Children with stereotypies consult neurologists less often than do those with tics, according to an analysis presented at the 2020 CNS-ICNA Conjoint Meeting, held virtually this year. The former also are younger at their first visit than are the latter. Compared with children with tics, children with stereotypies also have fewer comorbidities and receive fewer recommendations for interventions.
This difference between groups may not merely reflect the younger age at presentation of children with stereotypies (e.g., at an age before a comorbidity is manifest). "At least in our population, it does seem to reflect an overall lower burden of comorbidities," said Shannon Dean, MD, PhD, assistant professor of neurology at the Kennedy Krieger Institute of Johns Hopkins University in Baltimore.
Common Pediatric Movement Disorders
Tics (i.e., short-lasting, sudden, repetitive movements) and stereotypies (i.e., rhythmic, fixed, deliberate, but purposeless movements) are common pediatric movement disorders with favorable prognoses. The disorders share several comorbidities, the most common of which are ADHD, anxiety, and obsessive-compulsive disorder (OCD). Dean and colleagues examined differences in comorbidity burden, resource use, and need for intervention between children with tics and those with stereotypies.
The investigators performed a retrospective chart review and identified 63 children diagnosed with stereotypies. They matched each of these children, by age when possible, with a child first diagnosed with a chronic or provisional tic disorder during the same year. All patients presented to the University of Rochester (N.Y.) Child Neurology Clinic between 2003 and 2016. Dean and colleagues excluded children with diagnoses for which stereotypies are considered a secondary feature (e.g., autism, intellectual disability, and blindness). They also excluded children who had tics and stereotypies.
The researchers examined the groups' total number of visits, comorbidities, and recommended interventions. They also analyzed data from a follow-up survey that were available for 20 of the 63 patients with stereotypies. They tested continuous or discrete variables for normal distribution and used T tests or Mann–Whitney U as appropriate. To analyze categorical data, they used chi squared or Fisher's exact test for groups smaller than five.
Differing Rates of Intervention
Children with stereotypies were younger at first visit (mean age, 5.6 years vs. 7.1 years) and at last visit (mean age, 6.5 years vs. 9.8 years) and had fewer total visits (1.8 vs. 4.5), compared with children with tics.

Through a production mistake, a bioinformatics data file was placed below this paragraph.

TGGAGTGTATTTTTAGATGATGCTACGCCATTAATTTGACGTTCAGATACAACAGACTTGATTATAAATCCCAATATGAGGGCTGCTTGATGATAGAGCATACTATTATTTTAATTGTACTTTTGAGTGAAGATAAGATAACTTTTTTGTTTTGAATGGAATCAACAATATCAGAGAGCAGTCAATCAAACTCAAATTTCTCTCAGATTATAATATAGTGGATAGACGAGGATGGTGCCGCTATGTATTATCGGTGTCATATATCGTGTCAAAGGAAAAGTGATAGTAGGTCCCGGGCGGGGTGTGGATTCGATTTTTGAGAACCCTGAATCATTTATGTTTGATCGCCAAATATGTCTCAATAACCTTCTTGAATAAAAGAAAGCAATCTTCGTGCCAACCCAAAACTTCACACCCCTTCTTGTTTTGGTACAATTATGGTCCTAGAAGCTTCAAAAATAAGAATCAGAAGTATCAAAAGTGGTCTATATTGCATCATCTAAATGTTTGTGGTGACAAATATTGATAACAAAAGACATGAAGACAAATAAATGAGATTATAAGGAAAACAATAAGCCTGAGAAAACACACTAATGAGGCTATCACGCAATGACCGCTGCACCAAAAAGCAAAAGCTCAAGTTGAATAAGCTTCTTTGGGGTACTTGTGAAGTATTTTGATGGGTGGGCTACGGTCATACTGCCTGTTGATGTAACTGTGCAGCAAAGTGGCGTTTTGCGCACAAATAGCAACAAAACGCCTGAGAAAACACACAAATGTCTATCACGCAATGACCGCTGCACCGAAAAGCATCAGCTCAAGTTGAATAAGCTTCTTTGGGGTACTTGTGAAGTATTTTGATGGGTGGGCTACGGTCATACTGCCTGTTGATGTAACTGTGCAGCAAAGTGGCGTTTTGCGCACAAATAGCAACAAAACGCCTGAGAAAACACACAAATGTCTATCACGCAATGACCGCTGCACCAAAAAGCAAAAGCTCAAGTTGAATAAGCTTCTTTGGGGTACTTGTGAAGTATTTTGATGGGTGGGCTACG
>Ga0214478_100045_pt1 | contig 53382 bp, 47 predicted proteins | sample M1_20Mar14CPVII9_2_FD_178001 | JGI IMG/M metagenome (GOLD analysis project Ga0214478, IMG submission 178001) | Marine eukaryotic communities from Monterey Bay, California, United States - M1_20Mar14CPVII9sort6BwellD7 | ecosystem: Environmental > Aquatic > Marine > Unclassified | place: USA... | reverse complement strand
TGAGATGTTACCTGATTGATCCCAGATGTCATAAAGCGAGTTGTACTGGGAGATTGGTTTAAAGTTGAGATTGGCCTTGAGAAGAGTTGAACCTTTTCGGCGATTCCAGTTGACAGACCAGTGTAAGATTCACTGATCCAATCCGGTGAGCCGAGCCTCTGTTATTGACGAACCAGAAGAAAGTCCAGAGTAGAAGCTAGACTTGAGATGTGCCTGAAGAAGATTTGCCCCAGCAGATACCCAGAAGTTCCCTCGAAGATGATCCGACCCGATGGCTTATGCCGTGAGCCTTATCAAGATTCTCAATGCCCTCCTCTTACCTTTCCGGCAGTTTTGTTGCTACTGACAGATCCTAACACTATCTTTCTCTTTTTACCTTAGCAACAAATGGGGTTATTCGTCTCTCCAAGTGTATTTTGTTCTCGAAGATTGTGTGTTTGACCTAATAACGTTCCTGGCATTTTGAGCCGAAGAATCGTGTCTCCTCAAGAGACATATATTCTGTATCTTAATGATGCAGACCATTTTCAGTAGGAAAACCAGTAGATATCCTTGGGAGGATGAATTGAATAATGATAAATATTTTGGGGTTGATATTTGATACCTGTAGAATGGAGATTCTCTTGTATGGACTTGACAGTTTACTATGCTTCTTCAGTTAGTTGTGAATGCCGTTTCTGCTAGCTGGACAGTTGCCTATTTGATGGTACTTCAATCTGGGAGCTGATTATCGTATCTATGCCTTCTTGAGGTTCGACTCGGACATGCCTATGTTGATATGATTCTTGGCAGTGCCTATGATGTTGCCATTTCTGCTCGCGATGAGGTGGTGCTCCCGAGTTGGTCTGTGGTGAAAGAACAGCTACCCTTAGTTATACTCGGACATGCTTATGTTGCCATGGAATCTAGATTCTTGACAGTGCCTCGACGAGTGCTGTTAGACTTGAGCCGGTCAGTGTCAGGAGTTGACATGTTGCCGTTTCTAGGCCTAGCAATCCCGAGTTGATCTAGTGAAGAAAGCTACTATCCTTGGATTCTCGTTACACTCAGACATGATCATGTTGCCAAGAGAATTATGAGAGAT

The three most common comorbidities in the population were more prevalent among patients with tics than among patients with stereotypies. The prevalence of ADHD was 27% among patients with stereotypies and 48% among patients with tics. The prevalence of OCD was 8% among children with stereotypies and 41% among children with tics. The prevalence of anxiety was 21% among children with stereotypies and 63% among children with tics. Children with stereotypies also had fewer neuropsychiatric comorbidities overall than did children with tics (0.7 per patient versus 1.9 per patient).
The clinicians had recommended at least one medication for tics in 22% of the children with tics. No medication is available for children with stereotypies. The clinicians recommended behavioral therapy for 13% of the children with tics, but for none of the children with stereotypies, "because none of them had functional impairment that would warrant intervention," said Dean. The clinicians also made more recommendations for pharmaceutical and behavioral treatments for comorbidities in patients with tics than in patients with stereotypies.
When the investigators examined the follow-up survey data, they found that patients with stereotypies were older at last contact than patients with tics. Last contact was defined as the time of the survey for patients with stereotypies and the time of the last clinic visit for patients with tics. When Dean and colleagues examined the three most common comorbidities, however, they again found that the burden was greater among patients with tics (1.5 per patient) than among patients with stereotypies (0.8 per patient).
The study was funded by the T32 Experimental Therapeutics Training Grant from the University of Rochester, N.Y. Dean did not report any disclosures.
SOURCE: Dean S et al. CNS-ICNA 2020. Abstract PL52.
This article originally appeared on MDedge.com, part of the Medscape Professional Network.
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Cite this: Comorbidity Burden Is Greater Among Children With Tics vs Stereotypies - Medscape - Oct 22, 2020.